E&E News: Manchin vows permitting bill text tomorrow; GOP shrugs
Jeremy Dillon, 9/20/22

“Senate Energy and Natural Resources Chair Joe Manchin (D-W.Va.) said text of his permitting reform agreement that has split Democrats and failed to garner Republican backing will come out Wednesday,” E&E News reports. “…Delays in the text, along with its ties to the Democrats’ budget reconciliation bill, have made Republicans skeptical of endorsing the effort. “Tomorrow you will have the text in full,” Manchin told reporters. “That’s a week before I think we will probably move or do anything on the CR, so there will be no ifs, ands, in betweens, guessing or assuming. That gives everyone plenty of time.” “…Manchin held a news conference Tuesday morning to rebut Republican attacks on the permitting push. He called it “political retaliation” for his support of the climate- and health-care-focused reconciliation package.”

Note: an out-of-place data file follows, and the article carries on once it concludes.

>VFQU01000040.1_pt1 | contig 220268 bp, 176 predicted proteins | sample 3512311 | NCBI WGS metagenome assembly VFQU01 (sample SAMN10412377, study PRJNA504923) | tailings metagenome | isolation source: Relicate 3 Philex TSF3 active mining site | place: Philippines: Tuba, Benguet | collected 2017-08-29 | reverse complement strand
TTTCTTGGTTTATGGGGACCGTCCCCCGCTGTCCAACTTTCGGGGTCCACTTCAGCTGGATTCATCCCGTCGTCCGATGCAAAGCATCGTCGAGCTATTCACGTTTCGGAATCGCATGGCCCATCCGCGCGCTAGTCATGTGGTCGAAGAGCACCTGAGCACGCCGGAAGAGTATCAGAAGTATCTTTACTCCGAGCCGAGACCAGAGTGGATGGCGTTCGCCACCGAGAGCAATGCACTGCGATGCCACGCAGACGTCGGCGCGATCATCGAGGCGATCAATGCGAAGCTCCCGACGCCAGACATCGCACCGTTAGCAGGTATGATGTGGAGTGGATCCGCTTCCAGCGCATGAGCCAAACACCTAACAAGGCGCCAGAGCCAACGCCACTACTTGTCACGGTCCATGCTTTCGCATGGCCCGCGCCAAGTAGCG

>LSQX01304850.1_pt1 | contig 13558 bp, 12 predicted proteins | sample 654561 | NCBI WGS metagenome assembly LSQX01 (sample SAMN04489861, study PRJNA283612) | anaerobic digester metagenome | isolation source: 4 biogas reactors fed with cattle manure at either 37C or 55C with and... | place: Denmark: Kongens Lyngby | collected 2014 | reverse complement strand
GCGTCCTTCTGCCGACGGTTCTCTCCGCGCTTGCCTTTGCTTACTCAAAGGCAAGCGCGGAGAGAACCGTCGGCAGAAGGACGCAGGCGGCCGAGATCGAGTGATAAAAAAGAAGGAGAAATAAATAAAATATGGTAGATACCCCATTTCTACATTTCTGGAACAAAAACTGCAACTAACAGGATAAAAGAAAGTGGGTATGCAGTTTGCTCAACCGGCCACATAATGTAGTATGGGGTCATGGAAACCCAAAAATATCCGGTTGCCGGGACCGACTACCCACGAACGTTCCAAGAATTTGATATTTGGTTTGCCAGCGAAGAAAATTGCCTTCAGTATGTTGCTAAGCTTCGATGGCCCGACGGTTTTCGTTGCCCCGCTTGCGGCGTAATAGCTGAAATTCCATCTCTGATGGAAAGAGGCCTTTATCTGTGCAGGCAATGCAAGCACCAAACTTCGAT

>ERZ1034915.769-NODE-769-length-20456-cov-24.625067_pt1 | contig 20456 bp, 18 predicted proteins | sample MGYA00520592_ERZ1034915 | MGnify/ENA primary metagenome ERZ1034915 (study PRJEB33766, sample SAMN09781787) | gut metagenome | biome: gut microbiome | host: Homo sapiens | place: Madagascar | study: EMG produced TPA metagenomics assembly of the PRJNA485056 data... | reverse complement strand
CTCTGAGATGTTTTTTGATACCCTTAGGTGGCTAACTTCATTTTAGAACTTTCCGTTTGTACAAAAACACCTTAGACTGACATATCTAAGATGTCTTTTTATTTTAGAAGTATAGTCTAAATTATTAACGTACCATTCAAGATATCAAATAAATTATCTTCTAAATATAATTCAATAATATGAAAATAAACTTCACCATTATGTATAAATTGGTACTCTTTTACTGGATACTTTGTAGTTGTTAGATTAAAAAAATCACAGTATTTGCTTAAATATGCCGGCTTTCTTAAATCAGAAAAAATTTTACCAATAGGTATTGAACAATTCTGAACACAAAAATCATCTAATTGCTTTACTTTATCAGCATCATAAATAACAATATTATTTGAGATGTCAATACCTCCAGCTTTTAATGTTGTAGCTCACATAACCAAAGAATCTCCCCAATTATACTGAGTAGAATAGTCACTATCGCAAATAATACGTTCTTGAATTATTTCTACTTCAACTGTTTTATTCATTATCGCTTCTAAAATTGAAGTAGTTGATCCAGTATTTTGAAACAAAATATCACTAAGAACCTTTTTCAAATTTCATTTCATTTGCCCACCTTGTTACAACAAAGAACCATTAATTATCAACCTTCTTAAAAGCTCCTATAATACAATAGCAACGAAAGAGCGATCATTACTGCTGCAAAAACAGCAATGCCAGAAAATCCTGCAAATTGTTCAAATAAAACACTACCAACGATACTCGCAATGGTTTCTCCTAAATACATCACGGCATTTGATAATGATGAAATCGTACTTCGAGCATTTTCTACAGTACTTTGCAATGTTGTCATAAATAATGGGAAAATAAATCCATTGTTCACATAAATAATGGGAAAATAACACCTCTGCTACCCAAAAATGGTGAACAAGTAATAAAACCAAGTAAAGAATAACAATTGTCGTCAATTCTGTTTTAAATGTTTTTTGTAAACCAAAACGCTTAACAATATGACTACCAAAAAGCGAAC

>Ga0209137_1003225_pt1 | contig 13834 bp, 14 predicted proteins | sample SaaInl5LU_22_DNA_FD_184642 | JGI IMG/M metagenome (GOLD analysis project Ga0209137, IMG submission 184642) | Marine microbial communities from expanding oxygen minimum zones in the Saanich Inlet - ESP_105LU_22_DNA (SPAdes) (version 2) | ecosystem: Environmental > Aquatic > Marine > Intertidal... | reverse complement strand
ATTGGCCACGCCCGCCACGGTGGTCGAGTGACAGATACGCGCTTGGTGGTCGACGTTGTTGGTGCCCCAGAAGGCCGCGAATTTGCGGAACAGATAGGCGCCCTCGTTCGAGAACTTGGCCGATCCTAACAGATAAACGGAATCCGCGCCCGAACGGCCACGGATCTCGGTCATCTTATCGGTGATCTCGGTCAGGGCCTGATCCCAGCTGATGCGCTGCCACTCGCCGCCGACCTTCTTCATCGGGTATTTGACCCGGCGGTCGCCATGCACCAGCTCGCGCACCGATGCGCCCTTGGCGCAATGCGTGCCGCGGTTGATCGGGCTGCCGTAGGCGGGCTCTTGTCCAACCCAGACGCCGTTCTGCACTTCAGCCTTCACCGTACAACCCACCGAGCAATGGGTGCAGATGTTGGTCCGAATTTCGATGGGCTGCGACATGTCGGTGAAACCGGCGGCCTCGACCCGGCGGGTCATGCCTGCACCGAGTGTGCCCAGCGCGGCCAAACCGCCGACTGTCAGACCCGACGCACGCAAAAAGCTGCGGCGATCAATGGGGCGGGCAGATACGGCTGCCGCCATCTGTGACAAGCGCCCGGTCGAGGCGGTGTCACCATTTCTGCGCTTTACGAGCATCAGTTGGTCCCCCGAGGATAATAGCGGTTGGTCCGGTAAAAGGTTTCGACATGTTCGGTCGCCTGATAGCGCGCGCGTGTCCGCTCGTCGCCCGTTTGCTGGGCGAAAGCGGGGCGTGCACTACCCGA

E&E News: Manchin: ‘Revenge politics’ could sink permitting reform
George Cahlink, Nico Portuondo, 9/21/22